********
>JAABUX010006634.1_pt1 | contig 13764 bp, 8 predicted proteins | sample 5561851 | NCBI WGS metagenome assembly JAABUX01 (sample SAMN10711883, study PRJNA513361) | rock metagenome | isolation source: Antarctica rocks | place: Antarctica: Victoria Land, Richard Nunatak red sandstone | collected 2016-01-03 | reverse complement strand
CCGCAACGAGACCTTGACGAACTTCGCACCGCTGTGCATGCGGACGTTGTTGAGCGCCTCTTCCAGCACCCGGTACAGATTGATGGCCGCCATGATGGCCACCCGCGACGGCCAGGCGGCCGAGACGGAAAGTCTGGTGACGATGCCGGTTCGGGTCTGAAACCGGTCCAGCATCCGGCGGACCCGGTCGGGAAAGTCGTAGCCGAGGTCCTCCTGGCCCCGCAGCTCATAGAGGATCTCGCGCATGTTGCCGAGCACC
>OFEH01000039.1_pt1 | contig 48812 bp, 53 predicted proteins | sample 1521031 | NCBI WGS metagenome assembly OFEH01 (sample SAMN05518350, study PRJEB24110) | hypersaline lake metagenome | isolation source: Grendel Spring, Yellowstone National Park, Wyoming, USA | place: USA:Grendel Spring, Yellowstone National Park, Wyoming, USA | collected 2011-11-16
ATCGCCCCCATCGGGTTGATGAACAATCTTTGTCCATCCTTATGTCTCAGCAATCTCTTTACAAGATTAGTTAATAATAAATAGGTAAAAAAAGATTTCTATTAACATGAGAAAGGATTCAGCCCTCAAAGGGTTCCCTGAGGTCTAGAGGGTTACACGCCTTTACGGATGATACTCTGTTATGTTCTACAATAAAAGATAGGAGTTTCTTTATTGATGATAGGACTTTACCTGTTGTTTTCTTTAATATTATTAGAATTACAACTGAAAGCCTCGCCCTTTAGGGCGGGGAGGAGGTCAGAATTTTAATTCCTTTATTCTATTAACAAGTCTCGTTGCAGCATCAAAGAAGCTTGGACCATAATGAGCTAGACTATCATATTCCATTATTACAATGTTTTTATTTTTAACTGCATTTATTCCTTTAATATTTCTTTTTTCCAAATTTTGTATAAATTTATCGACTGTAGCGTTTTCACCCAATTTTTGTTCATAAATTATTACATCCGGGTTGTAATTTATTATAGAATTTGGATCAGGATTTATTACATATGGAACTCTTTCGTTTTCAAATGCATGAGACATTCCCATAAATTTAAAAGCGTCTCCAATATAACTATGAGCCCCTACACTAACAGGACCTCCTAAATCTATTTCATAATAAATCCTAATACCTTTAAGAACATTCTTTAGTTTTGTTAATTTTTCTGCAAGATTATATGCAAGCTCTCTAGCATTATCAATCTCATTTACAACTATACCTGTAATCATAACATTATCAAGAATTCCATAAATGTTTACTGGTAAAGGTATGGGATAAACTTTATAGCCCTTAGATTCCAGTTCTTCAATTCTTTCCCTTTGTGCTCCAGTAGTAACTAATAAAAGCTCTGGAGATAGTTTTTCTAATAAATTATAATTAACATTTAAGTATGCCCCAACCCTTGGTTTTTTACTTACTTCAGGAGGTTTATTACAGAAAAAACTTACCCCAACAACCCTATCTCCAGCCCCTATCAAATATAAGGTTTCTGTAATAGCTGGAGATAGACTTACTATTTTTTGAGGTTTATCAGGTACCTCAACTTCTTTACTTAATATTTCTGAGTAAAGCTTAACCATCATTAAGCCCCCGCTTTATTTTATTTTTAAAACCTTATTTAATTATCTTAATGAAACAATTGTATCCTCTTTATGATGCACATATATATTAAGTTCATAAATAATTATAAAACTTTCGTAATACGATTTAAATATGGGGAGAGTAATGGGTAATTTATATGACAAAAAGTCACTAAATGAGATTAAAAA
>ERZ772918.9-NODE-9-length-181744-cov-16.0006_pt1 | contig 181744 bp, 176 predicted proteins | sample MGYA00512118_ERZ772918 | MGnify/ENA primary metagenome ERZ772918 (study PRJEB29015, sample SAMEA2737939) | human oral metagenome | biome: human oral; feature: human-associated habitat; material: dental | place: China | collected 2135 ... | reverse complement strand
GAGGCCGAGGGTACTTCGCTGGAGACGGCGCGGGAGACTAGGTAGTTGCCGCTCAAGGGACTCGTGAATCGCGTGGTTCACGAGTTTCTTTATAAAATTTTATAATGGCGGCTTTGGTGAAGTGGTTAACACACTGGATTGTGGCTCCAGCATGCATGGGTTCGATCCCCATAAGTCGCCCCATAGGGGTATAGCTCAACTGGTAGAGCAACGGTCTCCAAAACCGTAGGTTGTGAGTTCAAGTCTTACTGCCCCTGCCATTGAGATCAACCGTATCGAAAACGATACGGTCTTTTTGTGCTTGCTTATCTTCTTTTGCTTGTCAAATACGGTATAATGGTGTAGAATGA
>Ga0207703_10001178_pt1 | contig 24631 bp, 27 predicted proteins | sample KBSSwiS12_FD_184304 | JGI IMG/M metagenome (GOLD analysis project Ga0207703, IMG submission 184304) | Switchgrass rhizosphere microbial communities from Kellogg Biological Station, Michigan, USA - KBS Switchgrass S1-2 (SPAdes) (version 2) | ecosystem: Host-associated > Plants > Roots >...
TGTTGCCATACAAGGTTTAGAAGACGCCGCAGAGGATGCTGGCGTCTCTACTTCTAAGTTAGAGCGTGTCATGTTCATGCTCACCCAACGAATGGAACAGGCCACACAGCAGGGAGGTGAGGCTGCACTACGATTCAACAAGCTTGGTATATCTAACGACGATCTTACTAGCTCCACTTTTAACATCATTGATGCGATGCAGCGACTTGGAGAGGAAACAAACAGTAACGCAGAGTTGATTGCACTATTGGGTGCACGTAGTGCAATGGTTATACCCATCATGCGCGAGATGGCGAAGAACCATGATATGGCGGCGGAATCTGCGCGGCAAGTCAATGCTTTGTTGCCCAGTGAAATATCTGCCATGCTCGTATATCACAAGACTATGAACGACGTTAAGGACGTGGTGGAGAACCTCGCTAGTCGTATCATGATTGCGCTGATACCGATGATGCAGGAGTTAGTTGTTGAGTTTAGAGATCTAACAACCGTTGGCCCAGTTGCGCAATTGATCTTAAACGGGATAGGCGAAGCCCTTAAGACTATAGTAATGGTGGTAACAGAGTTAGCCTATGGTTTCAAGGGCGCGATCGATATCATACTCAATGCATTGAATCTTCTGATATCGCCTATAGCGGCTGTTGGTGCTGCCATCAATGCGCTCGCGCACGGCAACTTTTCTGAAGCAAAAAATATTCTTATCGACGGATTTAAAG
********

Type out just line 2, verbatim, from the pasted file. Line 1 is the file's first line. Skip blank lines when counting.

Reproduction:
CCGCAACGAGACCTTGACGAACTTCGCACCGCTGTGCATGCGGACGTTGTTGAGCGCCTCTTCCAGCACCCGGTACAGATTGATGGCCGCCATGATGGCCACCCGCGACGGCCAGGCGGCCGAGACGGAAAGTCTGGTGACGATGCCGGTTCGGGTCTGAAACCGGTCCAGCATCCGGCGGACCCGGTCGGGAAAGTCGTAGCCGAGGTCCTCCTGGCCCCGCAGCTCATAGAGGATCTCGCGCATGTTGCCGAGCACC